Free hidden inclusive language tips

by Dec 5, 2020

I’ve just discovered these free hidden inclusive language tips

 

I was playing around with my editing section in Word on Microsoft 365 and stumbled quite by accident on an Inclusiveness section which I had never seen before. Like many others when I bought my lap top I had all the software pre-installed by the technician. I never looked at it again until I started getting some annoying prompts which I wanted to get rid of. Digging deep into the bowels (so to speak) of the product has a much interest to me as watching paint dry. I am also cautious because the last time I did this I managed to uninstall  the whole programme. I then spent days running around a Spanish fishing village trying to get it fixed.  What can I say. It’s a talent.

But I’m glad I did do a deep dive. It may prove to be helpful. It certainly is something I’ve never come across before and is completely free. Always a bonus.

So in case you are like me and were oblivious to these hidden inclusive language tips I thought I would share them with you. Words count and vocabulary choice is important. The unconscious impact of sexist or other biased language is significant. Phrases such as run like a girl, man-up, the right man for the job and so on are deeply engrained into our everyday exchanges.

How to do this

📌Click on Editor in your Word document

📌 Then proofing

📌 Scroll down to settings and click

 

free hidden inclusive language tips

📌 Scroll down further and voilà a whole inclusiveness checklist.

 

free hidden inclusive language tips

I haven’t played around with the options and it may seem basic, but there are still many among us who make these simple errors because our biases and habits are so deeply embedded.

When I Googled the topic after the event I came across  this Microsoft guide to bias free communication.  

Use gender-neutral alternatives for common terms.

Some suggestions:

📌 chair  or moderator NOT chairman
📌 humanity, people, humankind man  NOT mankind
📌 operates, staffs NOT  mans
📌 sales representative or sales person NOT  salesman
📌 synthetic, manufactured NOT manmade
📌  workforce, staff, personnel NOT manpower

Avoid he, him, his, she, her, or hers in generic references.

Instead:

📌Rewrite to use the second person (you).
📌Rewrite the sentence to have a plural noun and pronoun.
📌Use the or a instead of a pronoun (for example, “the document”).
📌Refer to a person’s role (reader, employee, customer, or client, for example).
📌Use person or individual.
📌If you can’t write around the problem, it’s OK to use a plural pronoun (they, their, or them) in generic references to a single person. Constructions such he/she and s/he are considered binary to best avoided.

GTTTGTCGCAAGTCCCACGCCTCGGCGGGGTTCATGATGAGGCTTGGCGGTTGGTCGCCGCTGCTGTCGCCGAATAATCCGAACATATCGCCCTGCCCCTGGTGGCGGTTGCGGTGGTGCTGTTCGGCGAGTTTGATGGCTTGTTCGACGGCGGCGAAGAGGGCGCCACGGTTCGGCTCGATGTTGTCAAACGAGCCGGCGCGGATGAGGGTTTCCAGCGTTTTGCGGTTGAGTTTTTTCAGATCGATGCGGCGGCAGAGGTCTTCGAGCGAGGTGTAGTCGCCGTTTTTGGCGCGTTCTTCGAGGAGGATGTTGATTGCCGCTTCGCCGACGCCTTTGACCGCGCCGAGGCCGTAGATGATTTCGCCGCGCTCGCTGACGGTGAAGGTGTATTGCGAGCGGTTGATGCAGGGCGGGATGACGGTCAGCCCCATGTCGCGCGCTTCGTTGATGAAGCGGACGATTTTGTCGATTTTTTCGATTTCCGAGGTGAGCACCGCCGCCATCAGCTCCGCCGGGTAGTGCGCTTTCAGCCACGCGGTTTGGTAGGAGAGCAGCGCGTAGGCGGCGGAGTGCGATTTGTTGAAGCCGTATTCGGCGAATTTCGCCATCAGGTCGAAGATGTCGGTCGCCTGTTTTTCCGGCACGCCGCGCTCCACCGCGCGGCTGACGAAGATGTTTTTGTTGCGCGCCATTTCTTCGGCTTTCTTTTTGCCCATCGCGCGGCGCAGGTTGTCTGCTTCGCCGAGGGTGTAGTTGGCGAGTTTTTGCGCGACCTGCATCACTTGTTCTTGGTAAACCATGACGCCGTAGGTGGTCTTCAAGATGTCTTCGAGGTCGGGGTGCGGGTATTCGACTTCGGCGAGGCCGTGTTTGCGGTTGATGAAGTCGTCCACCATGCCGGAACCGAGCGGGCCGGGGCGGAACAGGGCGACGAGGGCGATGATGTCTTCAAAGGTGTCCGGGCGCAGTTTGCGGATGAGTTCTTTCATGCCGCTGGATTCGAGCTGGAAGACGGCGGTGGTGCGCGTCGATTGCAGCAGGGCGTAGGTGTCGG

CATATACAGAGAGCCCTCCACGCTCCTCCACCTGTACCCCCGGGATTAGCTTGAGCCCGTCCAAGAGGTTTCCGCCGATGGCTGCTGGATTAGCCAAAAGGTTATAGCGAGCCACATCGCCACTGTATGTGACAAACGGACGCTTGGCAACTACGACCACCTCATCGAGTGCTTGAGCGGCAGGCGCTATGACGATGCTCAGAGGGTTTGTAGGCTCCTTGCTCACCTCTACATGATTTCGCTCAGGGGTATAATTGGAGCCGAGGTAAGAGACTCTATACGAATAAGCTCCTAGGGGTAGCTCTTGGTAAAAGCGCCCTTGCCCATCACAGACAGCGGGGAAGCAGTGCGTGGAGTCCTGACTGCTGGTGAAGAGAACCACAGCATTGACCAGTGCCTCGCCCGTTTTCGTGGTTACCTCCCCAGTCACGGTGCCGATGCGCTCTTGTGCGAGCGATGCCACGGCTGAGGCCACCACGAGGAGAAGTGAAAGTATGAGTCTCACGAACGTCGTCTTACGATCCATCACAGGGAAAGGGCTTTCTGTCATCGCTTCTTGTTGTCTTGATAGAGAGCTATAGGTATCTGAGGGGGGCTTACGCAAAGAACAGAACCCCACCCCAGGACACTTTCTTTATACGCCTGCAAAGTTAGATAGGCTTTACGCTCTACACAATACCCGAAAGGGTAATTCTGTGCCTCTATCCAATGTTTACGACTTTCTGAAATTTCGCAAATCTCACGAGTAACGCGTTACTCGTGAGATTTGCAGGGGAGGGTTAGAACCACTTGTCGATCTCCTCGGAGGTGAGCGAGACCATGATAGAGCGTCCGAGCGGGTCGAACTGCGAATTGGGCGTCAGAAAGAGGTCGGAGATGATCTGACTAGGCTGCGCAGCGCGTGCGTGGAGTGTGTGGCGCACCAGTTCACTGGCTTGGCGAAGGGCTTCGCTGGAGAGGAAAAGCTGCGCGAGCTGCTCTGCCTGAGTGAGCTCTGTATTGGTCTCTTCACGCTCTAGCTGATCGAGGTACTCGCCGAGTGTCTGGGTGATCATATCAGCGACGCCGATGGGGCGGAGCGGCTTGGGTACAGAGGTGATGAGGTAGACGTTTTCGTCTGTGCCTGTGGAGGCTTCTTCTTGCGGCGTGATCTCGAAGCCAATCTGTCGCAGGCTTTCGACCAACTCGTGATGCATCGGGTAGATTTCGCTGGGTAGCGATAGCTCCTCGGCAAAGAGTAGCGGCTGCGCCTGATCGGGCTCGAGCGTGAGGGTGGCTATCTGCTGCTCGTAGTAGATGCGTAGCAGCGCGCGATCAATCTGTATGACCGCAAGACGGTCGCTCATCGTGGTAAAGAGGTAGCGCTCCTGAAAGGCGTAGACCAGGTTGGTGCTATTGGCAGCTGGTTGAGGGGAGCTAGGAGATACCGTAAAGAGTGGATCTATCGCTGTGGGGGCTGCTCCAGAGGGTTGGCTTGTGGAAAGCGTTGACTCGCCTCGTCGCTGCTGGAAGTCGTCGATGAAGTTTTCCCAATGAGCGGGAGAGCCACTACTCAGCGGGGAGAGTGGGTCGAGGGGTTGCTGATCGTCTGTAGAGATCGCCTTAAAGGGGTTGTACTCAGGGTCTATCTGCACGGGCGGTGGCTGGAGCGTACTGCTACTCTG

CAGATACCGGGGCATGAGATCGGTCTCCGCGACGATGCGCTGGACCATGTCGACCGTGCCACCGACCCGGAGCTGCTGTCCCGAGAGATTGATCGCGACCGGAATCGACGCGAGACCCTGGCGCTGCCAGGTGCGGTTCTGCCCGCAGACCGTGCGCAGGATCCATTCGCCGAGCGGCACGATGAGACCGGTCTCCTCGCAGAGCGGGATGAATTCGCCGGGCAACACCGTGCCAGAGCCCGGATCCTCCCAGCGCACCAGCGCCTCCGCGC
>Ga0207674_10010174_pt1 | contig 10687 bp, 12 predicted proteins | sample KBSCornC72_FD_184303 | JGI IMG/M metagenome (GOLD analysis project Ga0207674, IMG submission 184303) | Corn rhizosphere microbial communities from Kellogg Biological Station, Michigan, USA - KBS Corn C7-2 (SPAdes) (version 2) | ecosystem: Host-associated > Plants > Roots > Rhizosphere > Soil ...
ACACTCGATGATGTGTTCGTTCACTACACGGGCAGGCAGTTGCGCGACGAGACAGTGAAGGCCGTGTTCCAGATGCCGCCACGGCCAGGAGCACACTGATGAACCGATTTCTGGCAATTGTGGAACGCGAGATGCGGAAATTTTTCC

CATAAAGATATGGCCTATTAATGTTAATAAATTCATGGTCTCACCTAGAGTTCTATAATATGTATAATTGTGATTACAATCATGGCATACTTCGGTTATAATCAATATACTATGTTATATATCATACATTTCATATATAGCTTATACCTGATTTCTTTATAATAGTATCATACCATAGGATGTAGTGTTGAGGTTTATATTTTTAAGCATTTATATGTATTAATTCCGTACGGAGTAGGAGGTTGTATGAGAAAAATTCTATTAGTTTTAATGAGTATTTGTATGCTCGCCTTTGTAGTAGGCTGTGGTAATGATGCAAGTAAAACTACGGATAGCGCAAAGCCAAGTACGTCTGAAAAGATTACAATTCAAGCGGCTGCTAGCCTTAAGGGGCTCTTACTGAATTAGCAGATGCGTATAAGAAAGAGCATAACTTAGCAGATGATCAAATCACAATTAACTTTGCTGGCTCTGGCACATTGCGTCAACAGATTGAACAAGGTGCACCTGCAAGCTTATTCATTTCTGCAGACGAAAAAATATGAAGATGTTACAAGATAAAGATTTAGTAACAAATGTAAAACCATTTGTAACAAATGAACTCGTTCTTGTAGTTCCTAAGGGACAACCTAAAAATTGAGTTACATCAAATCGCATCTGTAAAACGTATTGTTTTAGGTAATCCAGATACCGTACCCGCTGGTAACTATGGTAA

You can also check out the E.I.G.E Toolkit on gender sensitive communication. 

Hopefully you will find this helps you. Language matters!

If your organisation needs support creating bias free communications to attract female talent whether your web site, job profiles and postings, career pages get in touch with 3Plus NOW     

Dorothy Dalton Administrator
Dorothy Dalton is CEO of 3Plus International. A specialist in diversity and bias conscious executive search, she supports organizations to achieve business success via gender balance, diversity and inclusion. She is CIPD qualified, and a certified coach and trainer including digital learning.
follow me

Found that interesting?
Learn more about our services for building inclusive workplaces

Found that interesting?
Learn more about our services for building inclusive workplaces

Individual services

Only 50% of women create a career strategy. Make sure you are on the right side of that equation to reach your potential

Corporate services

“Inclusion is not a matter of political correctness. It is the key to growth.” — Jesse Jackson

Upcoming events

Events

📢New program: How to create inclusive job postings

In today's rapidly evolving world, it's essential for organisations to embrace diversity and inclusion. Organisations unconsciously communicate their company cultures and values in everything they do including their job postings. These can either attract or repel talent from a diverse range of backgrounds.

A crucial step in this process is ensuring that your job postings reflect these values. Our training program will equip you with the knowledge and skills to craft job descriptions that attract candidates from all backgrounds, eliminating bias and fostering an inclusive hiring process.

 

create inclusive job postings

Full programme details HERE

 

📢New Programme available with 3Plus International

“If you have a brain you have a bias” and nowhere is this more apparent than in our hiring processes.

The ‘How to Mitigate Bias in the Recruitment Process’ programme is designed to convey the serious nature of bias in the recruitment process with a focus on gender bias and the way it impacts both businesses and organisations, but in a way that is thought-provoking and engaging.

 

 

Full programme details HERE

Dates for the Diary

 

Trauma Informed Coaching Certification course April - May 2024

25th  April: Corporate Training  - Build your Personal Board of Directors

23rd May:  Corporate Training: Making the accepted unacceptable: challenging ordinary sexism in the Workplace

31st May:  Corporate Training  - Build your Personal Board of Directors

11th June: Corporate Training  - Build your Personal Board of Directors

14th June:  Corporate Training How to Handle Everyday Sexism

Download and listen free podcasts

Latest Podcasts

Related articles

The Glass Escalator

The Glass Escalator

Men are berated for lowering themselves to do women’s work  However, the glass escalator works well for men who rise to leadership positions and obtain disproportionately higher pay than women.

read more